Anchovy Side Dish (2) | Myulchi Bokkeum (멸치볶음)

Korean people eat a lot of weird things and today's post is about one of them: dried anchovies. I know that anchovies don't have the best reputation. But I don't really understand it. Anchovies are delicious! They're what make pasta puttanesca so friggin' amazing and they flavor the stock for sujebi. They're fantastic and today, I'm talking about a dish that highlights them as a main ingredient.

Myuhl-chee is a popular Korean side dish. It's sweet and salty and sometimes it's spicy and it's such a quick and easy side dish (banchan) to whip up. My mom would make it all the time when I was a kid and I'd get excited when I'd smell it cooking. It's still one of my favorite banchans ever. And it's good for you! Anchovies, despite their small size, are packed with omega-3s and magnesium and calcium and phosphorus and vitamin B and iron. "They're good for your brain and bones," my grandma would say.

My original anchovy side dish post is two years old so I think it's time for an update. Like I've mentioned countless times before, I like to revamp my pre-fancy camera posts because the older ones are just less aesthetically pleasing.
1 cup dried anchovies (they come in different sizes from tiny baby ones to humongous ones; the humongous ones are usually reserved for making stocks. I personally prefer the tiny baby ones or the smaller medium sized ones)
3 long hot peppers, sliced
3 cloves garlic, minced
3 tablespoons canola oil (or vegetable oil, corn oil, safflower oil, any neutral oil will do)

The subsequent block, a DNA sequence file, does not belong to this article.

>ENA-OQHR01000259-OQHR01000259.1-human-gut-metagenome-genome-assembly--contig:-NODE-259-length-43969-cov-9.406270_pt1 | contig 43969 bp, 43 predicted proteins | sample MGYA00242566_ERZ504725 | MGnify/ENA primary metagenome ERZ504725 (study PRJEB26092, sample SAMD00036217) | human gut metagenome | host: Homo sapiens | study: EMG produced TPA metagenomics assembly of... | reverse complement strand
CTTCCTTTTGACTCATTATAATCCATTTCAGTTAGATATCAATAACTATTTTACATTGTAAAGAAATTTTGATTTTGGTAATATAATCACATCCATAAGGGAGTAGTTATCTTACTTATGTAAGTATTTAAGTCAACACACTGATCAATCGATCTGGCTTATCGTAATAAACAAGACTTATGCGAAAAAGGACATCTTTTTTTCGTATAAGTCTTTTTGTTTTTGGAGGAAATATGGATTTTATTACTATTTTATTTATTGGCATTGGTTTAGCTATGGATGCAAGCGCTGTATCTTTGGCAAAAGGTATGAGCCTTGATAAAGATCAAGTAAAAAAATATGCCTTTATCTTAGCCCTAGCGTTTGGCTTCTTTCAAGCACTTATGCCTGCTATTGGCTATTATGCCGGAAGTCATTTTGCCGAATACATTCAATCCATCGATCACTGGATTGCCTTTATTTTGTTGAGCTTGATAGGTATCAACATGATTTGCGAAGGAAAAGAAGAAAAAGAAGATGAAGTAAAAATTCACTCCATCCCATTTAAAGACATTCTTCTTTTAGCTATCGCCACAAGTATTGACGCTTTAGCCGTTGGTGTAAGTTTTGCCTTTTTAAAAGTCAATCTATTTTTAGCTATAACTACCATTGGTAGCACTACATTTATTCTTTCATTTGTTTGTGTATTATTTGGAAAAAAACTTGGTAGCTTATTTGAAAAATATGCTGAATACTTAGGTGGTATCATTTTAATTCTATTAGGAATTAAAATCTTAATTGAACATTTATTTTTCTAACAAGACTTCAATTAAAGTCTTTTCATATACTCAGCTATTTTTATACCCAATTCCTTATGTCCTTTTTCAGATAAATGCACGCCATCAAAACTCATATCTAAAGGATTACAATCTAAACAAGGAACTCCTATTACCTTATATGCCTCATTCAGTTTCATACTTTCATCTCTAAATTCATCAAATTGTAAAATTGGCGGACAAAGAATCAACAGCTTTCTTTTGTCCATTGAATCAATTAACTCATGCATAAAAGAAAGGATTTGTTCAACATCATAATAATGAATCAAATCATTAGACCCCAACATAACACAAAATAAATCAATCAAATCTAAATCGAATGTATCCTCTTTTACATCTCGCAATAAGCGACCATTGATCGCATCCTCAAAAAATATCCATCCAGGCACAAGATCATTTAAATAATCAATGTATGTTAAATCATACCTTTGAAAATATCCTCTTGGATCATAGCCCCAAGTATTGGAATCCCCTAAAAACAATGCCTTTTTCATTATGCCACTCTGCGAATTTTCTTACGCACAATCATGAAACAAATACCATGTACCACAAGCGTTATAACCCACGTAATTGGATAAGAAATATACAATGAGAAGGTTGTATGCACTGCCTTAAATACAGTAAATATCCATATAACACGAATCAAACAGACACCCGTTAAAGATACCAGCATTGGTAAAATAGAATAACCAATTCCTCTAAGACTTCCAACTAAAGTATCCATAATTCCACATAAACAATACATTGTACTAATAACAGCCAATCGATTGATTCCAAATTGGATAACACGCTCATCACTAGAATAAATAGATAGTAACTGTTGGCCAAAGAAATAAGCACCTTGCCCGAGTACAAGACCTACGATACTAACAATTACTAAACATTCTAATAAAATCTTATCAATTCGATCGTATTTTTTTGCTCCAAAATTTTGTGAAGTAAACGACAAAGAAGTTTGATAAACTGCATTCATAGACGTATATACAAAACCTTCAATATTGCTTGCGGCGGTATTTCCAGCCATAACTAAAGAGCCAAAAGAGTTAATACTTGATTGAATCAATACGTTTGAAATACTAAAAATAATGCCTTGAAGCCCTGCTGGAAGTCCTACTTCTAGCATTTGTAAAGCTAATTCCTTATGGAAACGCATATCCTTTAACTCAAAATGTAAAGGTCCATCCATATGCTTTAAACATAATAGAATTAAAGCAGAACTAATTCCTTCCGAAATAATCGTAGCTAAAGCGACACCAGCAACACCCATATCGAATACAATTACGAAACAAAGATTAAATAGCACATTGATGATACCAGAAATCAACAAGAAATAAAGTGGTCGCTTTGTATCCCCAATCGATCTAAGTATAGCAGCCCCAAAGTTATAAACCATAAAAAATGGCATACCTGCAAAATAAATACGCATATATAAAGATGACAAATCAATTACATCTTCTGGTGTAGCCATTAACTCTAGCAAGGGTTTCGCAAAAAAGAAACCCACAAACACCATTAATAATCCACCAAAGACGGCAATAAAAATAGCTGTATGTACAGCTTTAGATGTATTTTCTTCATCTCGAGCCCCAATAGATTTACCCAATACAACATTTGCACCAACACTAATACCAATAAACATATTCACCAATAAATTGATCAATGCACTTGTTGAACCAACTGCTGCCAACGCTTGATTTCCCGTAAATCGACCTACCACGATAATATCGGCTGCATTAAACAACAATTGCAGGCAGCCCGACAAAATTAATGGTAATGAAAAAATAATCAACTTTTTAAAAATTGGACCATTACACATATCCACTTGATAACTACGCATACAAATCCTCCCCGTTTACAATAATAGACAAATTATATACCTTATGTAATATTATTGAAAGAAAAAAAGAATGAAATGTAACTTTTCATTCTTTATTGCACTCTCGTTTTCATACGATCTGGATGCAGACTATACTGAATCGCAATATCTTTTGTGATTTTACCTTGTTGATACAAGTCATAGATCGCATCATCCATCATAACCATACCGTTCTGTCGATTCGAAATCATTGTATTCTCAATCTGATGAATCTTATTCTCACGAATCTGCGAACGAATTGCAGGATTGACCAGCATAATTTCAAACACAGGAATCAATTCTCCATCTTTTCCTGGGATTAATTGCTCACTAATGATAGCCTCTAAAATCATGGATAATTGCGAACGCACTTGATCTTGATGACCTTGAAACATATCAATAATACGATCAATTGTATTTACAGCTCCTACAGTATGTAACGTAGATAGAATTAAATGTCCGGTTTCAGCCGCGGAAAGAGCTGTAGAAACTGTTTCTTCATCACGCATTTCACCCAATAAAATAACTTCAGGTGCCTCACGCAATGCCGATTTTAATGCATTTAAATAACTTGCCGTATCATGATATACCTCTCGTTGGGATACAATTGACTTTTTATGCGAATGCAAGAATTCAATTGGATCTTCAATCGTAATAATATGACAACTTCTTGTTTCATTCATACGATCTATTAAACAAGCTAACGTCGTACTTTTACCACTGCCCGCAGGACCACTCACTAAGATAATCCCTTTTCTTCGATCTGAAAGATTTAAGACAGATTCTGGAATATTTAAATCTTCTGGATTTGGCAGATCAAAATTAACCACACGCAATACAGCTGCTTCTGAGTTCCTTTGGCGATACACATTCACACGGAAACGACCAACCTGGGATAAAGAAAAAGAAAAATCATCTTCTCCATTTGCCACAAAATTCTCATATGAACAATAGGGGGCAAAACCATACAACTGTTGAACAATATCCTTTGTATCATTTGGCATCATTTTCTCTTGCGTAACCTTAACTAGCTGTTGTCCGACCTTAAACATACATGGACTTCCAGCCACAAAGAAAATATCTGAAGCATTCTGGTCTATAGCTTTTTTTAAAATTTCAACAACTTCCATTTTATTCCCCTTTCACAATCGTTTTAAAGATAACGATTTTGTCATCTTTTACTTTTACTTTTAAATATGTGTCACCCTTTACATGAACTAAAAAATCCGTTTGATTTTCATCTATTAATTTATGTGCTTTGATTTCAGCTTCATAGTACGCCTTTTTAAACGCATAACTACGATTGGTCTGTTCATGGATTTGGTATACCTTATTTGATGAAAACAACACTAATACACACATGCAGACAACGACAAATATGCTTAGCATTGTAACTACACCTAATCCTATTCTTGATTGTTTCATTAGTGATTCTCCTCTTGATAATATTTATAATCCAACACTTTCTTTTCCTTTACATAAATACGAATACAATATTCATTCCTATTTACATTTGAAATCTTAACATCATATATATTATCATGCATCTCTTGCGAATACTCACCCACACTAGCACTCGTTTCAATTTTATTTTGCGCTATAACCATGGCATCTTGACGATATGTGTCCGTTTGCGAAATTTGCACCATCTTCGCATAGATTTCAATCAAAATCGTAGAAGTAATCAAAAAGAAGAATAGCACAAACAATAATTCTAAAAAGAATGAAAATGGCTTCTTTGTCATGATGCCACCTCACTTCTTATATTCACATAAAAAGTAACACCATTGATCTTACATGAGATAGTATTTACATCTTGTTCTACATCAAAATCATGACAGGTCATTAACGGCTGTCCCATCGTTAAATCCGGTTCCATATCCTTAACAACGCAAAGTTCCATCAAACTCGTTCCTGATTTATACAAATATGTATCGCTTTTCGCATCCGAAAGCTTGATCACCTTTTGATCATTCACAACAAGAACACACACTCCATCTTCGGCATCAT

1 teaspoon sesame oil
1 tablespoon brown sugar
2 teaspoons soy sauce
1 tablespoon hot pepper paste (gochujang)
2 teaspoon sesame seeds

Get a pan heating over a medium flame with the neutral-flavored oil.
Slice up the peppers and mash up the garlic while the pan is heating up.
Once the pan is hot, add in a little sesame oil and drop in the peppers and garlic and let them sizzle away until they soften. Next, add in the anchovies and stir them around to get them coated in the oil. Sprinkle in the sugar, drizzle in the soy, and then stir around to coat. The last step, which is technically optional, is highly recommended. Add a scoop of hot pepper paste and stir it in. The heat will help to "melt" the paste and it will slowly turn the whole mixture red; it should take 3 to 5 minutes for this to happen. You don't want to cook the anchovies for too long because the sugars in the hot pepper paste and the brown sugar will start to caramelize past the hard ball stage and you'll end up with a crunchy, hard mass.
Sprinkle and mix in the sesame seeds and it's ready to be served.
Dump the anchovies into a serving dish and garnish with a few extra sesame seeds if you like.
Serve alongside a bowl of sticky rice. Oh, and pro tip: there will be a little oil leftover in the serving dish (and the pan you fried the anchovies in). It is super delicious to "bee-byuh" a.k.a. mix sticky rice in that oil. It might not seem like the most heart healthy decision but it is delicious.
Here's the recipe page: